Families demand the truth 44 years after Birmingham pub bombing killed 21

Those who lost loved ones in Birmingham’s 1974 pub bombings say they hope “the truth” will finally emerge as the inquests into the 21 who died resumed.

Paul Bridgewater, whose dad Paul Anthony Davies died, said yesterday: “We want the truth. It’s been too long.”

His sister Michelle Sealey added: “It’s the knockbacks that make you want to push forward even more because there is something there we need to find out.”

Julie Hambleton, whose 18-year-old sister Maxine was among the dead, also attended the start of the inquest.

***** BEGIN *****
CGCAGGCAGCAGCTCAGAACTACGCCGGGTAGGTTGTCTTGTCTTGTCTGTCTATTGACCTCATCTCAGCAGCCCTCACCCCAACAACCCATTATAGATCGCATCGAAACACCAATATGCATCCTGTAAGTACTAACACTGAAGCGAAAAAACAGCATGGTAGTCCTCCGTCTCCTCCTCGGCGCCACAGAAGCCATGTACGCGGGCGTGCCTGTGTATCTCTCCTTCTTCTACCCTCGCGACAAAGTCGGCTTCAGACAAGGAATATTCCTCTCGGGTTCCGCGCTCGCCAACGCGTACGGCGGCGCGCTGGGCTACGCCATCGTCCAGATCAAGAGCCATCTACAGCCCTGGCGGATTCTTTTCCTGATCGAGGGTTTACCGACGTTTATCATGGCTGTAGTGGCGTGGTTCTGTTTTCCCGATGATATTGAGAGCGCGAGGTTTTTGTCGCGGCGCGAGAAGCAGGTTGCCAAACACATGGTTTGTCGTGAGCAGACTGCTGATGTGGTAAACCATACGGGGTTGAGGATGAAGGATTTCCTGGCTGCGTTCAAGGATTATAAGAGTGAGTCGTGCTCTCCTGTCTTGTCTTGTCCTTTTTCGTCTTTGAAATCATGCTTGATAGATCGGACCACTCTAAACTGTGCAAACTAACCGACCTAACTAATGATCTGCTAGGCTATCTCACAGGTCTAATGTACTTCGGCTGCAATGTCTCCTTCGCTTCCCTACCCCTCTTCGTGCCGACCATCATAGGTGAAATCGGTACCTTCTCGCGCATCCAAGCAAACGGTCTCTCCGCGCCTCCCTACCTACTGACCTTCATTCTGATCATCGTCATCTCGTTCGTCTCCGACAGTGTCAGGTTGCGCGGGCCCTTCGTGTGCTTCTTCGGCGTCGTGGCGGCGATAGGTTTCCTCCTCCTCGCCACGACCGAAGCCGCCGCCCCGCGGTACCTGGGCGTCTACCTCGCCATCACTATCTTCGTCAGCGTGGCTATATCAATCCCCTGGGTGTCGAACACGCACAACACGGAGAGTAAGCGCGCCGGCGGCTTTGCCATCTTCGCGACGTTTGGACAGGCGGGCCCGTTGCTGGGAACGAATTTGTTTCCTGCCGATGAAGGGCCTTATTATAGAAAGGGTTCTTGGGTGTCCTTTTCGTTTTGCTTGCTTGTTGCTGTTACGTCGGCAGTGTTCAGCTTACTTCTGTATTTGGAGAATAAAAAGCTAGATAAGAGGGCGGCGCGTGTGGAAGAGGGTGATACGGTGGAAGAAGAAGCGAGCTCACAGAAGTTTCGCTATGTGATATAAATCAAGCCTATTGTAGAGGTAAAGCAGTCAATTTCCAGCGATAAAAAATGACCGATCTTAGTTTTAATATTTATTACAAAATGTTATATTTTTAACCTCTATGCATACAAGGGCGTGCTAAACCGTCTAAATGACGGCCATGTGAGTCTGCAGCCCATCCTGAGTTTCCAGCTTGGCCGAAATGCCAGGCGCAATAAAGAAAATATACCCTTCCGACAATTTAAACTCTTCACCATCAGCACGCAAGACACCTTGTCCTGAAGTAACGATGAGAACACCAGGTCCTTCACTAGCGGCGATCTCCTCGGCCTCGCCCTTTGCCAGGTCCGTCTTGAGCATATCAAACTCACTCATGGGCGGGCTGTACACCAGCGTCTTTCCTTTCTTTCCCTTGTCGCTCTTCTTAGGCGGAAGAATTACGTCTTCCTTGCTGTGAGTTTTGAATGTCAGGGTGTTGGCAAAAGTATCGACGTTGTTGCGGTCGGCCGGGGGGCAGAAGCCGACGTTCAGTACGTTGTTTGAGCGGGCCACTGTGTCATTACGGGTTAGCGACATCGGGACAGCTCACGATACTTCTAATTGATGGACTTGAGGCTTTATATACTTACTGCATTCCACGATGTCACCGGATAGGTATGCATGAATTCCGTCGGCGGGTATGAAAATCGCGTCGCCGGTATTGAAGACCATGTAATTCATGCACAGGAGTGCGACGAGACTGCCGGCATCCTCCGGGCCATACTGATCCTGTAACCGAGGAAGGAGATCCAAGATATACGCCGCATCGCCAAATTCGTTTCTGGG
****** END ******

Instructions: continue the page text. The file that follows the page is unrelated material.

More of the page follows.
She has said all the families sought was “truth, justice and accountability”.


However coroner Sir Peter Thornton QC, who read out the names of those who died and held a minute’s silence, said: “It’s not the task of this inquest to identify the perpetrators. That is [for] the police, prosecutors and courts.”

Instead the inquest will look at how 999 services responded and any advance warnings they may have had.

He told jurors at Birmingham Civil Justice Centre they will hear evidence from witnesses who have since died.

As well as the 21 killed, 220 were injured when bombs went off minutes apart at the Mulberry Bush and Tavern in the Town on November 21.

The blasts were widely blamed on the IRA. Six men jailed in 1975 had their convictions quashed. Sir Peter said: “It is still possible someone might be brought to account.”

He said there would be evidence alleging security forces may have had warnings. It includes “over heard” talk in a prison and in a pub.

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